|The kidnapping crew wakening Jacob for breakfast|
Yesterday started out rainy, wet, and gray—a perfect day to linger in bed, read a book and be lazy. Of course for Jordan and Jacob, it started with a bang at 7 a.m. when several of Jacob’s friends came to kidnap him for a breakfast birthday party. One brave mother took 18 fifth-grade boys to Ol’ South. Jacob reported sleepily later in the morning that it was fun, but the most fun was being so rudely awakened.
The day turned sunny, so rain and gloom weren’t any longer excuses for malingering. I did some desk work, getting two Kelly O’Connell Mysteries posted to several e-book platforms—Danger comes Home and Deception in Strange Places.. But somewhere along the line, today or yesterday, it occurred to me that I have made some momentous changes in my life.
Not just the move to the cottage, though they may all be associated. But I let go of the notion that I had to labor under deadlines to produce three mysteries a year, and I decided to focus on a memoir. I’m still exploring that, but to me, you don’t sit down and write, “I was born in….” Pieces of my memoir come to me, and I write about them, but I don’t worry if none come to the front of my mind for a few days..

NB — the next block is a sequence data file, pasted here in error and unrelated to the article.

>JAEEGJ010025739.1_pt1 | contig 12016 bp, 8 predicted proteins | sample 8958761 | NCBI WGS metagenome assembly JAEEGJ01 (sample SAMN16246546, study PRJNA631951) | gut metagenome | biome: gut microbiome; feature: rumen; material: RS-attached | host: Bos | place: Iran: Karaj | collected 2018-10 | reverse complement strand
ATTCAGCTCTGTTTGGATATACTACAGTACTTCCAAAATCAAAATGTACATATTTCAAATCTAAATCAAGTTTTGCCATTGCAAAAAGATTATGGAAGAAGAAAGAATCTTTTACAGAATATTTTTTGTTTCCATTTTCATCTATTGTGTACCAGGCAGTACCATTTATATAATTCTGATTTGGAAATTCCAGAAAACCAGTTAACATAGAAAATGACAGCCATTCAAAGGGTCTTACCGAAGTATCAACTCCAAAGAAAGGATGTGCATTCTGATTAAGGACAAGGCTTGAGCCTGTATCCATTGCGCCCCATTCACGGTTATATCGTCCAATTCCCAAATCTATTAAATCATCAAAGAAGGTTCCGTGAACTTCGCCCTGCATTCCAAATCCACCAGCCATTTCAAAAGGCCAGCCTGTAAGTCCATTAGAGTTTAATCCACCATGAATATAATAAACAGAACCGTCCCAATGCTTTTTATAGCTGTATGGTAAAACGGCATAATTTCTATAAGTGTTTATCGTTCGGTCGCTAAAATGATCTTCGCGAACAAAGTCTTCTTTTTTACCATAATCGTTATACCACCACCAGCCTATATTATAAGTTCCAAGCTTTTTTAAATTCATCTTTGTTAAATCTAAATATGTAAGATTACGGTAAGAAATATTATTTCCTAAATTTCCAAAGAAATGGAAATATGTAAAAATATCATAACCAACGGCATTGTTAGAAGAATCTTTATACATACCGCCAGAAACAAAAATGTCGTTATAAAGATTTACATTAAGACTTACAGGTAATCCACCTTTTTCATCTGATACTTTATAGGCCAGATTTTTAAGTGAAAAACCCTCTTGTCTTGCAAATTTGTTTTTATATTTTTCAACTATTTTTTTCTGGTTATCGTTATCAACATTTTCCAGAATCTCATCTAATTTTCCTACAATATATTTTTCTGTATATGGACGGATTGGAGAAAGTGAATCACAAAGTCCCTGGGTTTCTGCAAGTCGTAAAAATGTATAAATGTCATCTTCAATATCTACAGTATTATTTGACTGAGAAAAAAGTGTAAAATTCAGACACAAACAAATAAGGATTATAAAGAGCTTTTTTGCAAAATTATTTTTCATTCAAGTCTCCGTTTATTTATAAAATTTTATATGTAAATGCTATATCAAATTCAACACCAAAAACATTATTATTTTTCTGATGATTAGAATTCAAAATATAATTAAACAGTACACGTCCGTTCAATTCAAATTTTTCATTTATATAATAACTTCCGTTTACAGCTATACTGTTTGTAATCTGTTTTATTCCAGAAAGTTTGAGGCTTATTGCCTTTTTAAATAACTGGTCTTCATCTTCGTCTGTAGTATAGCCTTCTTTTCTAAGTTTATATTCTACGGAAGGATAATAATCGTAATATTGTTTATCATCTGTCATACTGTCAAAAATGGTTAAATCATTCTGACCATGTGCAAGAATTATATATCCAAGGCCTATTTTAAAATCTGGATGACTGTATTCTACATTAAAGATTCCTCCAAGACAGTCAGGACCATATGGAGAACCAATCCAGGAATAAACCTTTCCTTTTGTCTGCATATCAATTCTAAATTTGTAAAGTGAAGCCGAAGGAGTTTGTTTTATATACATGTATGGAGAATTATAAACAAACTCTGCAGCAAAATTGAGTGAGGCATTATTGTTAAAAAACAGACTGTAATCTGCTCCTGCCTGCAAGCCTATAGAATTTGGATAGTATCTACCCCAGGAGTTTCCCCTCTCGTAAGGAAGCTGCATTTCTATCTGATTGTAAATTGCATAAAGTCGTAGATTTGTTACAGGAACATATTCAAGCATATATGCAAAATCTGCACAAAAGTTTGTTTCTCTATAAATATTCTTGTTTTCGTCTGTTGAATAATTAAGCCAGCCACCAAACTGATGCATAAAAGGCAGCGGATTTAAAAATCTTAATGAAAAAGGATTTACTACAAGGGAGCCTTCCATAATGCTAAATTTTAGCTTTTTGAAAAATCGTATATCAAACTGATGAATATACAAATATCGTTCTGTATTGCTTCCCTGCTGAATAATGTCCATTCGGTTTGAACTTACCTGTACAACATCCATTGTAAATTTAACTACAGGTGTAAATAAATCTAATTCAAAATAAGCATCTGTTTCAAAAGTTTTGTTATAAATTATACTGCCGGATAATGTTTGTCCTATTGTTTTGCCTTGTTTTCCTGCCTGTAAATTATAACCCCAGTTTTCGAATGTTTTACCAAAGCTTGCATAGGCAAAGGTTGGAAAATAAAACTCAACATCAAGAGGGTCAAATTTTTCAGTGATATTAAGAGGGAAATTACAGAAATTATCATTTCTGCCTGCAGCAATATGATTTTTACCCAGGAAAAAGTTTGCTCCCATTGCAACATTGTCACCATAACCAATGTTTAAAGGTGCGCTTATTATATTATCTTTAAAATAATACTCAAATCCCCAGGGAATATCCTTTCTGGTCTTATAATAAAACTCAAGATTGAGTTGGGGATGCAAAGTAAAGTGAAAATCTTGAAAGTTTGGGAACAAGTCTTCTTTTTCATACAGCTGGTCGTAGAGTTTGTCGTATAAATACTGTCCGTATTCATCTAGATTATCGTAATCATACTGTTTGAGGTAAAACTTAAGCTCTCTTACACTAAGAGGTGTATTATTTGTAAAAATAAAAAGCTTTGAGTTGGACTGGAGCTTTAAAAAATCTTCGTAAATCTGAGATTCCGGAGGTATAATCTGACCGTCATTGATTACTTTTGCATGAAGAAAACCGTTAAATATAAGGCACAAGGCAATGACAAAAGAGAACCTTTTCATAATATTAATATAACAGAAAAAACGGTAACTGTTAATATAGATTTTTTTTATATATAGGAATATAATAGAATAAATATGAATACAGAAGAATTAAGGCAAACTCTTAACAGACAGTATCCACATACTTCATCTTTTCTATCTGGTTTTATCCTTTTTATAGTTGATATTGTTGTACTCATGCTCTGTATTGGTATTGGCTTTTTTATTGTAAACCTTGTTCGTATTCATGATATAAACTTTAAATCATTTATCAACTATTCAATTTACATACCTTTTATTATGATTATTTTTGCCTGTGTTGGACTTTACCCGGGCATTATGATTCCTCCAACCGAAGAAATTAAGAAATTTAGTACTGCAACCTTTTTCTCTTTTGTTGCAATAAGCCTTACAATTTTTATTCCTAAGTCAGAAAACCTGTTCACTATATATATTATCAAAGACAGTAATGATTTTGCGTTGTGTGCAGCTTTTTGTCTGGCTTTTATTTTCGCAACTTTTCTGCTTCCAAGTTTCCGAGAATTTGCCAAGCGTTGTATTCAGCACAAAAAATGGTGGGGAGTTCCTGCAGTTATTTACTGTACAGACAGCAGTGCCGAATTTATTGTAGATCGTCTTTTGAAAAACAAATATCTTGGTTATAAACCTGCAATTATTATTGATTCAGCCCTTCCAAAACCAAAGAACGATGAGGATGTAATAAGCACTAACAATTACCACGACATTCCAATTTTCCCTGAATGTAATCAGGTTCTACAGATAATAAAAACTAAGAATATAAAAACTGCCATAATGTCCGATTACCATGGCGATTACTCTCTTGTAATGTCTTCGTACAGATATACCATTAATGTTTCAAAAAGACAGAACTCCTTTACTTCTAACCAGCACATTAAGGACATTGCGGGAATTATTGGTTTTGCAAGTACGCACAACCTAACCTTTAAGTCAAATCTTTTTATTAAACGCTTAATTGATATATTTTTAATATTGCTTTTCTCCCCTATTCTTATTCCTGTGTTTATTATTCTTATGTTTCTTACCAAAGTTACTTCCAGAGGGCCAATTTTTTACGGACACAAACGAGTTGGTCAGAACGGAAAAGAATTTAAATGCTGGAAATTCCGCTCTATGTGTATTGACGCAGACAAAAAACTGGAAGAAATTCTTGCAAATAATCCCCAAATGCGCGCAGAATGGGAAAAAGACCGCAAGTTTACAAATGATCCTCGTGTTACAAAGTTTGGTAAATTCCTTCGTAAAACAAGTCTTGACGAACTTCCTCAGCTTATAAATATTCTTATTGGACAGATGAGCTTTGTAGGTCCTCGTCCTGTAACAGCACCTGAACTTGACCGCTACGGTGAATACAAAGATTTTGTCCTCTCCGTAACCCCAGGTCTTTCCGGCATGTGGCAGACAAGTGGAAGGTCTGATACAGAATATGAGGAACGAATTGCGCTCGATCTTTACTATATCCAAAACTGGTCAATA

The big benefit of all this is that I have now given myself permission to read. All my life, reading has been my greatest pleasure, but I always felt guilty taking time for pleasure. Talk about a Puritan work ethic. But when I had deadlines, etc., I was focused on them and rarely stole time for reading, let alone the relaxed kind of reading I like to do.
Susan Wittig Albert banished my guilt. Reading, she said, is part of our work. So now I’m happily reading Pancakes in Paris, by Craig Carlson, founder of threerestaurant Breakfast in America diners in Paris. Talk about overcoming a dysfunctional childhood and jumping into the entrepreneurial role! After that, I intend to read The Mercer Girls, about young women brought to Seattle in the early 20th century to bring culture to that city. Mercer was the gentleman in charge of this venture.
With my new approach to life, I find myself more relaxed. If I wake and want to lounger in bed, I do that—I doze, I think about projects, I play with the dog. I’m less impatient with Jacob, and I enjoy the visits of company more because my mind is not always rushing ahead to a new project.
How much of this is due to the cottage? I have no idea? After seven years though, I think it’s time I figured out retirement—and maybe I’ve done it.